New Zealand Cruise Association is warning that New Zealand risks losing millions of dollars unless the Government can confirm as soon as possible when our maritime borders will reopen.
The association says the continuing lack of certainty on the future of the cruise sector is also putting at risk hundreds of ailing tourism businesses that support the cruise sector around the country.
The New Zealand Cruise Association says its ‘most realistic estimate’ is that the industry here will not crank up until the last quarter of 2022.
Chief executive officer Kevin O’Sullivan says this is based on the considerable time it will taker to work with the government through acceptable procedures and protocols which are in place successfully in other countries but still have to be agreed by our officials.
‘These talks have not yet begun but could start once New Zealand achieves vaccination rates above 90%.’
The Milford Opportunities Project’s masterplan has innovative, bold and challenging ideas that could radically change the way we look after one of the jewels in New Zealand’s tourism crown, Tourism Industry Aotearoa says.
‘The Milford corridor from Te Anau to the Sound is a key tourism asset for New Zealand and as such demands special attention,’ TIA chief executive Chris Roberts says.
‘TIA supports the overall vision of the new masterplan. Many of the details will need to be closely examined and discussed, but the debate is necessary as the way Milford Sound Piopiotahi has been operating is not sustainable.’
Princess Cruises has been largely exonerated in the report of the Australian Special Commission of Inquiry into the Ruby Princess cruise ship coronavirus outbreak. he report was released last Friday 14 and the Commissioner heavily criticised Australian health officials.
Kevin O’Sullivan, chief executive of the New Zealand Cruise Association, says the organisation is pleased with the outcome. ‘It has been a very stressful time for Carnival and Princess because of mismanagement by Australian health agencies.’
The inquiry found ‘serious errors’ by New South Wales Health in its handling of suspected cases on board.
‘The Commission’s report confirms that none of our people — the Captain, the ship’s doctor, or members of our shore side port agency team — misled public authorities involved in Ruby Princess being permitted to disembark guests on March 19,’ says Jan Swartz, group president, Princess Cruises and Carnival Australia.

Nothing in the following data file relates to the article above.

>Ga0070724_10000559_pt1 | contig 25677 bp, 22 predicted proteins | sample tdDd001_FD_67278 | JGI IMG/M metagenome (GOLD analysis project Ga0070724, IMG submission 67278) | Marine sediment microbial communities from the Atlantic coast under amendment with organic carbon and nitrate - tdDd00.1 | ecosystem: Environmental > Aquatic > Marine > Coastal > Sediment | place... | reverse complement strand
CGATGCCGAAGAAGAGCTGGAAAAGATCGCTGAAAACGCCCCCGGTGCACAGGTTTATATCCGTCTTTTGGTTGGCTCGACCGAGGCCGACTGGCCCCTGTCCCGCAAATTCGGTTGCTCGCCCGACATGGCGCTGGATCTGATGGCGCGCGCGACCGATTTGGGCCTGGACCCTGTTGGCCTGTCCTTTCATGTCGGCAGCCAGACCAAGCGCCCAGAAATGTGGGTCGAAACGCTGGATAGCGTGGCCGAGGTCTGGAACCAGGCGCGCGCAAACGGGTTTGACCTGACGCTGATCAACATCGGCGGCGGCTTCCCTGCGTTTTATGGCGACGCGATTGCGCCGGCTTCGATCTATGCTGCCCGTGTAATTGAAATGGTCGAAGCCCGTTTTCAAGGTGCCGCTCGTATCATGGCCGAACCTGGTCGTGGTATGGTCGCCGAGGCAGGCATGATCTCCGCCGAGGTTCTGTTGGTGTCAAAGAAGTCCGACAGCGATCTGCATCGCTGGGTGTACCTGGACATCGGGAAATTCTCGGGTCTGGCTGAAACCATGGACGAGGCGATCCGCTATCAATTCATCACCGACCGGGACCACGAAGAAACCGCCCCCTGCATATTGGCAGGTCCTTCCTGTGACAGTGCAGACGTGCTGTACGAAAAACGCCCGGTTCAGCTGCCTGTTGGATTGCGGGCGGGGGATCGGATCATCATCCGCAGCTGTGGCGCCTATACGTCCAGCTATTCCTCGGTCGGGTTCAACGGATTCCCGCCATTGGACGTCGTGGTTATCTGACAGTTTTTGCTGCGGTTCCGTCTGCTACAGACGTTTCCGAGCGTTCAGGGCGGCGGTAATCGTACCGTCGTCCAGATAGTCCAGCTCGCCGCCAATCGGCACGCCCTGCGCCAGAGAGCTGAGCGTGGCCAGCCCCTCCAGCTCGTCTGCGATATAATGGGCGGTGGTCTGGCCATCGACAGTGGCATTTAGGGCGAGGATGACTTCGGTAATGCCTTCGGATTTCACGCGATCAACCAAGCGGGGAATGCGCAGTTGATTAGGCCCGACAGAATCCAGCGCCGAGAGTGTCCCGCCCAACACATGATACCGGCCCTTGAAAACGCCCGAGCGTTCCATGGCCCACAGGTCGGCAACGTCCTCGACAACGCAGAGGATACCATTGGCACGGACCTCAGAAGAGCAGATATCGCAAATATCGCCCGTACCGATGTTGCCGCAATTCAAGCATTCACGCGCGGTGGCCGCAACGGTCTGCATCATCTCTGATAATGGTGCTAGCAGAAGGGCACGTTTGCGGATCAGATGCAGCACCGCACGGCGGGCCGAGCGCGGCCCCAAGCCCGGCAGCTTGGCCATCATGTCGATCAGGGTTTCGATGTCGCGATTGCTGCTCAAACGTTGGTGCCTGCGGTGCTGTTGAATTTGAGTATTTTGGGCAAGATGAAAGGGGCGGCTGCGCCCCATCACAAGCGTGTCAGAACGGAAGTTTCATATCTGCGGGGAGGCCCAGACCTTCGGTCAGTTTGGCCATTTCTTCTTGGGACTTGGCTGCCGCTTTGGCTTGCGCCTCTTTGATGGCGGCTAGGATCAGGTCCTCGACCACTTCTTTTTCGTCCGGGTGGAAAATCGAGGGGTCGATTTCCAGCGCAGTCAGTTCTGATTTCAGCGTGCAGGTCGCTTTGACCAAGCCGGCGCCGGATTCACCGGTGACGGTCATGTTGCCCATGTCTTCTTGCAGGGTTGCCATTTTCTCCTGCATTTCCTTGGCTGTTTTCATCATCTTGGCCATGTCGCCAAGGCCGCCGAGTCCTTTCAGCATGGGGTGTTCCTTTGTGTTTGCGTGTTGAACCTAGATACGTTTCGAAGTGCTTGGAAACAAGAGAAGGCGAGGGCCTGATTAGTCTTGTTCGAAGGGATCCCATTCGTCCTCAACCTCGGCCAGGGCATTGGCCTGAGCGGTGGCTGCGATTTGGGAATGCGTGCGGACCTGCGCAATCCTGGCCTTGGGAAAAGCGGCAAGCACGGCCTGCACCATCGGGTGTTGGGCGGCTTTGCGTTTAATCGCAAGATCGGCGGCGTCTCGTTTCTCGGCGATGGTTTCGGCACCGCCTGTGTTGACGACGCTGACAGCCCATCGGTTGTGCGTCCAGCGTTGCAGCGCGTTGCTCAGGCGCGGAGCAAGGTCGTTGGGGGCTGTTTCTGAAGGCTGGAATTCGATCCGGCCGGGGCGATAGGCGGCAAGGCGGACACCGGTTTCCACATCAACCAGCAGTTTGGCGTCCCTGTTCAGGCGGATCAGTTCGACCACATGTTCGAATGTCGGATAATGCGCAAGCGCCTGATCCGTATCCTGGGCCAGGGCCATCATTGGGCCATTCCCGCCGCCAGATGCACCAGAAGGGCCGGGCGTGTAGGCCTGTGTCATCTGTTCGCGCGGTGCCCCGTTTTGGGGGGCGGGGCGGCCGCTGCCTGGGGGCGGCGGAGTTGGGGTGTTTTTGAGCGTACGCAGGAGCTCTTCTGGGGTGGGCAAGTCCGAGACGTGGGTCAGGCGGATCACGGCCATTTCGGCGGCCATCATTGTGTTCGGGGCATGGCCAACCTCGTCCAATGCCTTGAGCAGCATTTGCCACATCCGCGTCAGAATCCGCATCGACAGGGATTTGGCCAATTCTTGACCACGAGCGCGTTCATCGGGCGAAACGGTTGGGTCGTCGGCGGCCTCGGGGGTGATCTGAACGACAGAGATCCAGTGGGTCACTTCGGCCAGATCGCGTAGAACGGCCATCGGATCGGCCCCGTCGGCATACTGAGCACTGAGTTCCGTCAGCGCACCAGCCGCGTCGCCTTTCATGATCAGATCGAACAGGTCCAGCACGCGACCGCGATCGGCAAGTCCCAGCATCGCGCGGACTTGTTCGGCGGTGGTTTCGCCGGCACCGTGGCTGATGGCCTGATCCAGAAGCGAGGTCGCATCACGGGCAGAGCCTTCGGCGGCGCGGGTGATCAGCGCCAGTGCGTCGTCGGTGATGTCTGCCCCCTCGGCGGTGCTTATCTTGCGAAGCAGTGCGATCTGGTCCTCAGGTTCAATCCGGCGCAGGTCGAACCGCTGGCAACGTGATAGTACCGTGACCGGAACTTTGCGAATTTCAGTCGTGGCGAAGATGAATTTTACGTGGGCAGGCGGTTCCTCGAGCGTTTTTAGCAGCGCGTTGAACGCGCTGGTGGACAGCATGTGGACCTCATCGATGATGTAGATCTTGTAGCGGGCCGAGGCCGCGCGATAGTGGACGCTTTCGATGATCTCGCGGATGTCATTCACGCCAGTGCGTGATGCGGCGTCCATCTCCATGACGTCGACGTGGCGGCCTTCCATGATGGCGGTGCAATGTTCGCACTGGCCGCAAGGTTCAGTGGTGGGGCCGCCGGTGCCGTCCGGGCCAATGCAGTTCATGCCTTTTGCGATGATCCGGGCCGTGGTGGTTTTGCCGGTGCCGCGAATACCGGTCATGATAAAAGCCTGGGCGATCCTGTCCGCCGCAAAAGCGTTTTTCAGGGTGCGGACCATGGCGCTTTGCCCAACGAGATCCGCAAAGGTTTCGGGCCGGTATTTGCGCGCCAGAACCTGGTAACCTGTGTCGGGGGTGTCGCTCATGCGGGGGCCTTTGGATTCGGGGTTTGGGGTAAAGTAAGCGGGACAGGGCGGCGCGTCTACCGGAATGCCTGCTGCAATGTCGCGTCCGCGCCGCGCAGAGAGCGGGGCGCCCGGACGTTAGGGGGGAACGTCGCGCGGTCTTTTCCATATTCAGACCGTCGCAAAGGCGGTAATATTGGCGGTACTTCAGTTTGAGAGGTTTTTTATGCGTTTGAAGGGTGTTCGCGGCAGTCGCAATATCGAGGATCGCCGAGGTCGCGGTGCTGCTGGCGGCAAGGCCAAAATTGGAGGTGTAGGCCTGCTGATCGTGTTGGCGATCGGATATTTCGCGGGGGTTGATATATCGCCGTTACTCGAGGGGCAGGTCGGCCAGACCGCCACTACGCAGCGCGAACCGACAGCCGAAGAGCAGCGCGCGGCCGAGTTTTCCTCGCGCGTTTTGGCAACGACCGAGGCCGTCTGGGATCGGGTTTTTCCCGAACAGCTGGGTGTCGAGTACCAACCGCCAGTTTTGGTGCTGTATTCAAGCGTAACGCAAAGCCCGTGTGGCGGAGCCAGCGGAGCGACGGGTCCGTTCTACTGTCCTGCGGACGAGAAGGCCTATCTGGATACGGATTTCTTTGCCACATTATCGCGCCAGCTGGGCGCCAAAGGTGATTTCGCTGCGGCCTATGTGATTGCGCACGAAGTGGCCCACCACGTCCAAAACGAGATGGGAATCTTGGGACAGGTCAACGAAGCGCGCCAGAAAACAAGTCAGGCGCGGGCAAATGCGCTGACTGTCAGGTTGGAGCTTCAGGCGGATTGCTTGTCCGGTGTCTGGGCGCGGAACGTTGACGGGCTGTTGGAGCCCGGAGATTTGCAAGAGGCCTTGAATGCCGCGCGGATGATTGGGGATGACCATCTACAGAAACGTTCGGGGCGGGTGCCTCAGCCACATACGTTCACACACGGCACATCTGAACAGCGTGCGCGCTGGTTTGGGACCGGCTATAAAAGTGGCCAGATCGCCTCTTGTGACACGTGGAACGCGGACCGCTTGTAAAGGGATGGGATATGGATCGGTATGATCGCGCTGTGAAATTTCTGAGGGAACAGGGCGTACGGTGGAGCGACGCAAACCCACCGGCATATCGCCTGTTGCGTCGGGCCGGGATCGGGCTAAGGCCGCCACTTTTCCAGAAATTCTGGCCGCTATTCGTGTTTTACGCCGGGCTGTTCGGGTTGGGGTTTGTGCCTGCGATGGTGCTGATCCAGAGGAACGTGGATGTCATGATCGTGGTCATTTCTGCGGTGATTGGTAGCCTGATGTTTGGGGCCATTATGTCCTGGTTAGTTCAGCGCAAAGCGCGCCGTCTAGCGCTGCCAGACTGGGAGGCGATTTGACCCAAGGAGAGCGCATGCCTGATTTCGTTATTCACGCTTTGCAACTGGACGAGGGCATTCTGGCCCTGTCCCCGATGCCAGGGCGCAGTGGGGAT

‘This finding is of great importance to us because it goes to the integrity of our people. In our more than 20 years in Australia, we have always sought to cooperate honestly and professionally with officials in accordance with the regulatory environment.
‘We acknowledge the Commission’s specific comments about Carnival Australia, and we will consider these comments to the fullest possible extent,’ Swartz adds.
Princess Cruises also welcomes the Commission’s attention to improving information sharing and coordination among government agencies in the future. In our submission to the inquiry, we agreed that this area deserved consideration. We look forward to collaborating with government agencies and industry peers to improve these systems.
The New Zealand Cruise Association (NZCA) says it is imperative not to ‘waste the next month or two’ and wants close collaboration with government on what its expectations are from cruise – in the short, medium and longer terms.
The statement comes after the Prime Minister announced the continuing suspension of cruising in New Zealand until at least the end of September.
The New Zealand Cruise Association (NZCA) has called for the cruise industry to share stories about why cruise is important.
‘Talk to anybody and everybody using whatever media, social media outlet you are comfortable with,’ says CEO Kevin O’Sullivan. ‘The cruise industry in New Zealand will recover, but it needs your help.’